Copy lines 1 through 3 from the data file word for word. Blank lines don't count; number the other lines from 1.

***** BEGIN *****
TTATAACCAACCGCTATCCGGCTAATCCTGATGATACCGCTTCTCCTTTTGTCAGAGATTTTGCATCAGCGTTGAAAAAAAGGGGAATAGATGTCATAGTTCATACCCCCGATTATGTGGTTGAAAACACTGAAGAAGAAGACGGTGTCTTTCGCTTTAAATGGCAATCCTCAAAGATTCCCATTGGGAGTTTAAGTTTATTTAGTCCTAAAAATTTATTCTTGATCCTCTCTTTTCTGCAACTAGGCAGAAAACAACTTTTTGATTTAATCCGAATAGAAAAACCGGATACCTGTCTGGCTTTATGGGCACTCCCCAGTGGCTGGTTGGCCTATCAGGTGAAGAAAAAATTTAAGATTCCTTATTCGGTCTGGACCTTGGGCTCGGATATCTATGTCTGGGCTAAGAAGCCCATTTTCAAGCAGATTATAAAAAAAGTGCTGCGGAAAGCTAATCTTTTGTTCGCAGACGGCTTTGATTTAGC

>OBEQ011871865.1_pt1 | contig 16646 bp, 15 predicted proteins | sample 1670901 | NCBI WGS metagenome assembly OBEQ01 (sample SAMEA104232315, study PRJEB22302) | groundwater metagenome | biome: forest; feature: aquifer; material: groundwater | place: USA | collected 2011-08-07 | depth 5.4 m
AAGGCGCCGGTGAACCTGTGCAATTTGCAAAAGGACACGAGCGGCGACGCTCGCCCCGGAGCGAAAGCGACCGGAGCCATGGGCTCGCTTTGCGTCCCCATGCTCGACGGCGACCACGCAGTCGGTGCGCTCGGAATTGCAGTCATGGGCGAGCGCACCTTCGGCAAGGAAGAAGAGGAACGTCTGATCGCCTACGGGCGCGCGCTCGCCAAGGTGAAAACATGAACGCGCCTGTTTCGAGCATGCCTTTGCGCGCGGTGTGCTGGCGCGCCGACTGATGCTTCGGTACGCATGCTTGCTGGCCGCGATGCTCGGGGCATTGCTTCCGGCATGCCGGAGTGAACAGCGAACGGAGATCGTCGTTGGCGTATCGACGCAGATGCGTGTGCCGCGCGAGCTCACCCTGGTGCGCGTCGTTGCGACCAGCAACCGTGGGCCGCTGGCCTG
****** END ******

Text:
TTATAACCAACCGCTATCCGGCTAATCCTGATGATACCGCTTCTCCTTTTGTCAGAGATTTTGCATCAGCGTTGAAAAAAAGGGGAATAGATGTCATAGTTCATACCCCCGATTATGTGGTTGAAAACACTGAAGAAGAAGACGGTGTCTTTCGCTTTAAATGGCAATCCTCAAAGATTCCCATTGGGAGTTTAAGTTTATTTAGTCCTAAAAATTTATTCTTGATCCTCTCTTTTCTGCAACTAGGCAGAAAACAACTTTTTGATTTAATCCGAATAGAAAAACCGGATACCTGTCTGGCTTTATGGGCACTCCCCAGTGGCTGGTTGGCCTATCAGGTGAAGAAAAAATTTAAGATTCCTTATTCGGTCTGGACCTTGGGCTCGGATATCTATGTCTGGGCTAAGAAGCCCATTTTCAAGCAGATTATAAAAAAAGTGCTGCGGAAAGCTAATCTTTTGTTCGCAGACGGCTTTGATTTAGC

>OBEQ011871865.1_pt1 | contig 16646 bp, 15 predicted proteins | sample 1670901 | NCBI WGS metagenome assembly OBEQ01 (sample SAMEA104232315, study PRJEB22302) | groundwater metagenome | biome: forest; feature: aquifer; material: groundwater | place: USA | collected 2011-08-07 | depth 5.4 m
AAGGCGCCGGTGAACCTGTGCAATTTGCAAAAGGACACGAGCGGCGACGCTCGCCCCGGAGCGAAAGCGACCGGAGCCATGGGCTCGCTTTGCGTCCCCATGCTCGACGGCGACCACGCAGTCGGTGCGCTCGGAATTGCAGTCATGGGCGAGCGCACCTTCGGCAAGGAAGAAGAGGAACGTCTGATCGCCTACGGGCGCGCGCTCGCCAAGGTGAAAACATGAACGCGCCTGTTTCGAGCATGCCTTTGCGCGCGGTGTGCTGGCGCGCCGACTGATGCTTCGGTACGCATGCTTGCTGGCCGCGATGCTCGGGGCATTGCTTCCGGCATGCCGGAGTGAACAGCGAACGGAGATCGTCGTTGGCGTATCGACGCAGATGCGTGTGCCGCGCGAGCTCACCCTGGTGCGCGTCGTTGCGACCAGCAACCGTGGGCCGCTGGCCTG